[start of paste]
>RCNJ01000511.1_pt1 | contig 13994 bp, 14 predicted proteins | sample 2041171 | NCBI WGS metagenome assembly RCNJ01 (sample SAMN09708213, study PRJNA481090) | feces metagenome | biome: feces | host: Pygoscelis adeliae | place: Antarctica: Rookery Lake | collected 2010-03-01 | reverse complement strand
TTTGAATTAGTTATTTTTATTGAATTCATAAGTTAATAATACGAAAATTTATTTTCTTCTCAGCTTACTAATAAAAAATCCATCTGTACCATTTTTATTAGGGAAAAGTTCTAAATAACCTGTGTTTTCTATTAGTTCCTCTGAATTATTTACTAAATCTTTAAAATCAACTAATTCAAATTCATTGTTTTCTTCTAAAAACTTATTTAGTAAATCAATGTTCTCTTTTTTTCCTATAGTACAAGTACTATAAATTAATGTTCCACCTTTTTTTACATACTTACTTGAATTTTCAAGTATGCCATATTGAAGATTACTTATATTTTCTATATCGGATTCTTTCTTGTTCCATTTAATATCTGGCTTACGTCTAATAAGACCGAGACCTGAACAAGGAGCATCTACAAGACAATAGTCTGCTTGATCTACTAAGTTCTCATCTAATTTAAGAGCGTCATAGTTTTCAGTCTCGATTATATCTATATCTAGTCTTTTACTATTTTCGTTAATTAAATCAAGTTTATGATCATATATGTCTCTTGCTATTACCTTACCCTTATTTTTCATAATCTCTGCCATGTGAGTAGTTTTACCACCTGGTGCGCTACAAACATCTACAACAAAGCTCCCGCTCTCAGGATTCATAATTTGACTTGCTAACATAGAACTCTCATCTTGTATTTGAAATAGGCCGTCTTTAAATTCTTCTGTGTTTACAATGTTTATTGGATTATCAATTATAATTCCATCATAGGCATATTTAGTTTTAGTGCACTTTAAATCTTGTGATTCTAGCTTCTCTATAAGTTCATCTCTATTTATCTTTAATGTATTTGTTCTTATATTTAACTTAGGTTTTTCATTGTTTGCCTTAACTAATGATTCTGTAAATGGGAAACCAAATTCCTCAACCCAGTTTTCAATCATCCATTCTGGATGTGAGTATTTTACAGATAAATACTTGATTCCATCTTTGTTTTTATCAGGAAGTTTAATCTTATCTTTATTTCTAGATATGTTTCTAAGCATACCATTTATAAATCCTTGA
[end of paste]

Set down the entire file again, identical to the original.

>RCNJ01000511.1_pt1 | contig 13994 bp, 14 predicted proteins | sample 2041171 | NCBI WGS metagenome assembly RCNJ01 (sample SAMN09708213, study PRJNA481090) | feces metagenome | biome: feces | host: Pygoscelis adeliae | place: Antarctica: Rookery Lake | collected 2010-03-01 | reverse complement strand
TTTGAATTAGTTATTTTTATTGAATTCATAAGTTAATAATACGAAAATTTATTTTCTTCTCAGCTTACTAATAAAAAATCCATCTGTACCATTTTTATTAGGGAAAAGTTCTAAATAACCTGTGTTTTCTATTAGTTCCTCTGAATTATTTACTAAATCTTTAAAATCAACTAATTCAAATTCATTGTTTTCTTCTAAAAACTTATTTAGTAAATCAATGTTCTCTTTTTTTCCTATAGTACAAGTACTATAAATTAATGTTCCACCTTTTTTTACATACTTACTTGAATTTTCAAGTATGCCATATTGAAGATTACTTATATTTTCTATATCGGATTCTTTCTTGTTCCATTTAATATCTGGCTTACGTCTAATAAGACCGAGACCTGAACAAGGAGCATCTACAAGACAATAGTCTGCTTGATCTACTAAGTTCTCATCTAATTTAAGAGCGTCATAGTTTTCAGTCTCGATTATATCTATATCTAGTCTTTTACTATTTTCGTTAATTAAATCAAGTTTATGATCATATATGTCTCTTGCTATTACCTTACCCTTATTTTTCATAATCTCTGCCATGTGAGTAGTTTTACCACCTGGTGCGCTACAAACATCTACAACAAAGCTCCCGCTCTCAGGATTCATAATTTGACTTGCTAACATAGAACTCTCATCTTGTATTTGAAATAGGCCGTCTTTAAATTCTTCTGTGTTTACAATGTTTATTGGATTATCAATTATAATTCCATCATAGGCATATTTAGTTTTAGTGCACTTTAAATCTTGTGATTCTAGCTTCTCTATAAGTTCATCTCTATTTATCTTTAATGTATTTGTTCTTATATTTAACTTAGGTTTTTCATTGTTTGCCTTAACTAATGATTCTGTAAATGGGAAACCAAATTCCTCAACCCAGTTTTCAATCATCCATTCTGGATGTGAGTATTTTACAGATAAATACTTGATTCCATCTTTGTTTTTATCAGGAAGTTTAATCTTATCTTTATTTCTAGATATGTTTCTAAGCATACCATTTATAAATCCTTGA